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Asian giant hornet 2021 battle plans are drawn up

Live captured Asian giant hornet. Source: WSDA
Live captured Asian giant hornet. Source: WSDA

Washington state, British Columbia (BC) and federal agencies are preparing to track, trap and eradicate any Asian giant hornets (AGH) that can be found this year.

Last year an AGH nest was located and eradicated east of Blaine in northern Whatcom County. This occurred a year after a nest had been located and eradicated near Nanimo, BC, the first confirmed sighting of an AGH in North America.

The invasive hornets are almost an inch and a half long and distinguishable by their noticeably large orange heads and prominent black eyes. While they do not generally attack people or pets, they may when threatened. Their stinger is longer than that of a honey bee and their venom is more toxic according to the Washington State Department of Agriculture (WSDA). They can also sting repeatedly.

Asian giant hornets feed on insects and are of particular concern to beekeepers because they are capable of quickly destroying honeybee hives according to WSDA.

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The WSDA says their trapping efforts in 2021 will remain focused on areas in Whatcom County where AGHs were detected in 2019 and 2020. Residents in Whatcom, Skagit, San Juan, Island, Jefferson and Clallam counties are going to again be encouraged to also set traps beginning in July.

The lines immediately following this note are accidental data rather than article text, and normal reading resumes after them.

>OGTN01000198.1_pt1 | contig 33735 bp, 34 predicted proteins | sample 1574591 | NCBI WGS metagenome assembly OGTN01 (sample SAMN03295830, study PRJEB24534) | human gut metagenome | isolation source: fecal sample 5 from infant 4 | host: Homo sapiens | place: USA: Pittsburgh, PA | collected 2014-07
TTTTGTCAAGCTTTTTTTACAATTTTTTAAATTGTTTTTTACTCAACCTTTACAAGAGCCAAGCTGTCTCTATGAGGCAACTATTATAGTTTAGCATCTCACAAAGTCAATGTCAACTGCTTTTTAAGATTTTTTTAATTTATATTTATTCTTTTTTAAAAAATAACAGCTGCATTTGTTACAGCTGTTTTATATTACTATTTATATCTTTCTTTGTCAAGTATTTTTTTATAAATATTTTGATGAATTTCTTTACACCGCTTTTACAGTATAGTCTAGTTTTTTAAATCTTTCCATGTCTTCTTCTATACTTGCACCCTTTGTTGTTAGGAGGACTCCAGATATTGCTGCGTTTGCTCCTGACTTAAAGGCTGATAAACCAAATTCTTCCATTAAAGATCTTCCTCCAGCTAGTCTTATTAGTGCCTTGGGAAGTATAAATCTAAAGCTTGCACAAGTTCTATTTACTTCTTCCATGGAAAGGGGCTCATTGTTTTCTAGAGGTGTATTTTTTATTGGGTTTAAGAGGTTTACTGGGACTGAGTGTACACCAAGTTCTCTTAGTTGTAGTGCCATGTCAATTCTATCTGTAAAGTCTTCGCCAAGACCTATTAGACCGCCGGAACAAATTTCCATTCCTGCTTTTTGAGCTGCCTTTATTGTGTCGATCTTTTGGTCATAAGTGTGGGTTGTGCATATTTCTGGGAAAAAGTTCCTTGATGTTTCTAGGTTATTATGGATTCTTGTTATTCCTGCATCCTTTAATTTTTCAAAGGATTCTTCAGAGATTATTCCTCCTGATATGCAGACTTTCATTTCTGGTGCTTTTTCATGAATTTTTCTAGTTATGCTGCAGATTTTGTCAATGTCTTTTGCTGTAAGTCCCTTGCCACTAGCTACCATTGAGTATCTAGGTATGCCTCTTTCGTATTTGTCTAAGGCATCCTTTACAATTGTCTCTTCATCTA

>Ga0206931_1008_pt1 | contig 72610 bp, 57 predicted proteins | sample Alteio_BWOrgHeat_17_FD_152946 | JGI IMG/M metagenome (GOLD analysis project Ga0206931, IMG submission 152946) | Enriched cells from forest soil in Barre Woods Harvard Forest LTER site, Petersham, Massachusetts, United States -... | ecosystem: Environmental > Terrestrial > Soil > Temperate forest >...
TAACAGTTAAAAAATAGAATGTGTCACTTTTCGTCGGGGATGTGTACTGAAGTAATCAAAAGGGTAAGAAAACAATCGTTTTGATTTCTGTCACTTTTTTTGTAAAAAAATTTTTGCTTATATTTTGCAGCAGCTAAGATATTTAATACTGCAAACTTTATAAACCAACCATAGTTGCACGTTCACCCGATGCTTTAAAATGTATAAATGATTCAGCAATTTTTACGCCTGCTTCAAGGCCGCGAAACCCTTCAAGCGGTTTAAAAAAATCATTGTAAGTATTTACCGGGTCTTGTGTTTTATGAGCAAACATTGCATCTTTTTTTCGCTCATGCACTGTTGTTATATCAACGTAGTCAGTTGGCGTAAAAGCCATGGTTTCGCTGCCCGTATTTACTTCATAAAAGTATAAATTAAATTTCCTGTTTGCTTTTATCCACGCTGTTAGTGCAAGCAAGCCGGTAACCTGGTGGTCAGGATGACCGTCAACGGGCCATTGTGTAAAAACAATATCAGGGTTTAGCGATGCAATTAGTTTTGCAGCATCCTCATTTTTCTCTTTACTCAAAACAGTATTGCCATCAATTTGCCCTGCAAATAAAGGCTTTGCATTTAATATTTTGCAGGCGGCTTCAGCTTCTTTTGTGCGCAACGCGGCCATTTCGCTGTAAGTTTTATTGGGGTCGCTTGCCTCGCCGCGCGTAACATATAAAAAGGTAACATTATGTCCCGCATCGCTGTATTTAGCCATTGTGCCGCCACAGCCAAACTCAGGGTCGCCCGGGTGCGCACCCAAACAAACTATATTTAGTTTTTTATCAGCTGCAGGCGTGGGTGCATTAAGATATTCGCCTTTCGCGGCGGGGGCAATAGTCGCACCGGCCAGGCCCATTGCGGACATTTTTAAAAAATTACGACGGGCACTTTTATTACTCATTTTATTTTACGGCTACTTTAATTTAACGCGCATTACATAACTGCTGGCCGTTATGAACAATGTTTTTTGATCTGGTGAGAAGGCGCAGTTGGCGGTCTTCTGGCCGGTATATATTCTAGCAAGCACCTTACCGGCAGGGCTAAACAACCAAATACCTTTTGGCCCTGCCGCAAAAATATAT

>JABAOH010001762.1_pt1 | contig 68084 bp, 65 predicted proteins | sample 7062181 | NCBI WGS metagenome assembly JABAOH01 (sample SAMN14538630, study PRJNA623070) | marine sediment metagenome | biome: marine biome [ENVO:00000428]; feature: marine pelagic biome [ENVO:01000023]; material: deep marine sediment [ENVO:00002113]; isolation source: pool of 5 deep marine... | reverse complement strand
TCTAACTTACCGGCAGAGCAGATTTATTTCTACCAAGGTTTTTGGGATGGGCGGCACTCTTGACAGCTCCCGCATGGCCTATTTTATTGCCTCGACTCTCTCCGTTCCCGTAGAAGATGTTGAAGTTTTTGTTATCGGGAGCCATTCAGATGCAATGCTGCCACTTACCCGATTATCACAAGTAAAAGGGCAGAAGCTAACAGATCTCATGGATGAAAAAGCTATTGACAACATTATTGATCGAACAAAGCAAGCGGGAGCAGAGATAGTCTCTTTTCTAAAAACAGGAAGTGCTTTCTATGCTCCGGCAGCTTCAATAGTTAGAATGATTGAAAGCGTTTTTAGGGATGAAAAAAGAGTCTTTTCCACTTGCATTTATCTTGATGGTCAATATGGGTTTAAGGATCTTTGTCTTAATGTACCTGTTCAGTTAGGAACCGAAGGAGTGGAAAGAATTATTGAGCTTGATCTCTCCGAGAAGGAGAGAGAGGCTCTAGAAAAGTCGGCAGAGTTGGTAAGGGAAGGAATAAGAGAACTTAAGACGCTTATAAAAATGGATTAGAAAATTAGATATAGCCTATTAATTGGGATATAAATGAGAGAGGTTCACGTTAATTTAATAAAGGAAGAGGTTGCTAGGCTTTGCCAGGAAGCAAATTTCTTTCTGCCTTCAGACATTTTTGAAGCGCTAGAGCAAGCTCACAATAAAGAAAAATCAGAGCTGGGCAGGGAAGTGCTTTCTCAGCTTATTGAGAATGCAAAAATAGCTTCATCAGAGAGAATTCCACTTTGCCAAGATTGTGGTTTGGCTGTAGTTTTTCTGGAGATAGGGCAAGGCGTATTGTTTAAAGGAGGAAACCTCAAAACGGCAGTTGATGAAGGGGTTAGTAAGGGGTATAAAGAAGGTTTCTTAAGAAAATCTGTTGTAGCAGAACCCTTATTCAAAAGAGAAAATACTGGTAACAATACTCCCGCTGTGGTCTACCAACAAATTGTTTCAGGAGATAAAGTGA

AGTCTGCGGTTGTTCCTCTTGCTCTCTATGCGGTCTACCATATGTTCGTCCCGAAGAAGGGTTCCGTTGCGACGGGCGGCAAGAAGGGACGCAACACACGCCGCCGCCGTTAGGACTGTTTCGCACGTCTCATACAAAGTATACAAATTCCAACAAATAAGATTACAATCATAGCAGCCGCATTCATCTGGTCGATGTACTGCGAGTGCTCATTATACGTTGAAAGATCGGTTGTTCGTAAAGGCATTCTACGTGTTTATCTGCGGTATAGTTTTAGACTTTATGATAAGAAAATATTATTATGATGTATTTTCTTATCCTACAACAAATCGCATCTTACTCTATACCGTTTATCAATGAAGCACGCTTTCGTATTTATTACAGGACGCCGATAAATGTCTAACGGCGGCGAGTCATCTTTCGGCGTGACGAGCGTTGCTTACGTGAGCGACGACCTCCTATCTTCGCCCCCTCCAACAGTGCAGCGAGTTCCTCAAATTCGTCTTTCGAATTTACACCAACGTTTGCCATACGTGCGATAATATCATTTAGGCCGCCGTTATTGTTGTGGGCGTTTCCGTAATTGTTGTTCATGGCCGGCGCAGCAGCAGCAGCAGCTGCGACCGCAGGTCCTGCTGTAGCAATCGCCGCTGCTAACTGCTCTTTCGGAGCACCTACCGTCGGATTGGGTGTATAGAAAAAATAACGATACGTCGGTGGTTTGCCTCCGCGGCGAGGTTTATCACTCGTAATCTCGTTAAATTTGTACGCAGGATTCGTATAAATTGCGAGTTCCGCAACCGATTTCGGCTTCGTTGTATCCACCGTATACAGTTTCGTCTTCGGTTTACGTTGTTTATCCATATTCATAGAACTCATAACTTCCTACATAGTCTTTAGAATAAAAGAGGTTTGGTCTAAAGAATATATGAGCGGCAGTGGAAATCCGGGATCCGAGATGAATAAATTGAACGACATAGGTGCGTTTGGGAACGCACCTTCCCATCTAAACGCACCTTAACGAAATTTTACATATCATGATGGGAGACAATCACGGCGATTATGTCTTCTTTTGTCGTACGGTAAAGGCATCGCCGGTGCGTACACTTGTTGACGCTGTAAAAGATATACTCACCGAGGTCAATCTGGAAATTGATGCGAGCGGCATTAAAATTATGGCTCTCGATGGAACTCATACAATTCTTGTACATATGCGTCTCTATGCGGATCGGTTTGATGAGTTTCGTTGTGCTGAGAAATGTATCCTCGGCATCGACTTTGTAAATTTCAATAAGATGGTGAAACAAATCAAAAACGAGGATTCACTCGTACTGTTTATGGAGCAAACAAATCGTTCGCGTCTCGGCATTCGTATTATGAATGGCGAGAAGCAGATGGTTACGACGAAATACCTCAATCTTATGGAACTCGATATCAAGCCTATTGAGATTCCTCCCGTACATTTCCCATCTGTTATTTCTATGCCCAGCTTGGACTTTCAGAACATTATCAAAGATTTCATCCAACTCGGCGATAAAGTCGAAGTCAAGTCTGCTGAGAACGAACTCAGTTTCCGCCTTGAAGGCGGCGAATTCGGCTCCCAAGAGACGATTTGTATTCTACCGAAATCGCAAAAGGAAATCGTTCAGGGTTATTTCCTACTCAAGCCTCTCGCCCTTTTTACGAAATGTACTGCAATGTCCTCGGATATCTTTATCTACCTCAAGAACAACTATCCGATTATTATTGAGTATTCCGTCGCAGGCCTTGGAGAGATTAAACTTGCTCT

WSDA traps will continue to use orange juice and rice cooking wine while citizens’ traps will have the option of using either an orange juice-based or a brown sugar-based bait.

Officials with Invasive Species Council of BC are expected to continue last year’s reporting and trapping efforts in Nanaimo and the Cowichan Valley on Vancouver Island and in the Fraser Valley, from White Rock to Aldergrove. 6 hornet specimens were collected in the Fraser Valley through public reporting last year. No confirmed sightings of AGHs were reported on Vancouver Island last year and that region could be declared AGH-free if no specimens are found again this year.

Reports from the public have been critical for locating Asian giant hornets WSDA officials say. Half of the confirmed reports in Washington and all of the confirmed reports in British Columbia last year were from members of the public. Washington residents are asked to continue to report all sightings of AGHs to WSDA at agr.wa.gov/hornets, via email at hornets@agr.wa.gov and by calling 1-800-443-6684. British Columbians who think they may have seen an Asian giant hornet can report their findings to the Invasive Species Council of BC at 1-888-933-3722, online at bcinvasives.ca/report or via the council’s “Report Invasives” mobile phone apps.

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The following video is a documentary produced in 2020 by Washington state’s public affairs network, TVW, about the AGH in the Pacific Northwest.

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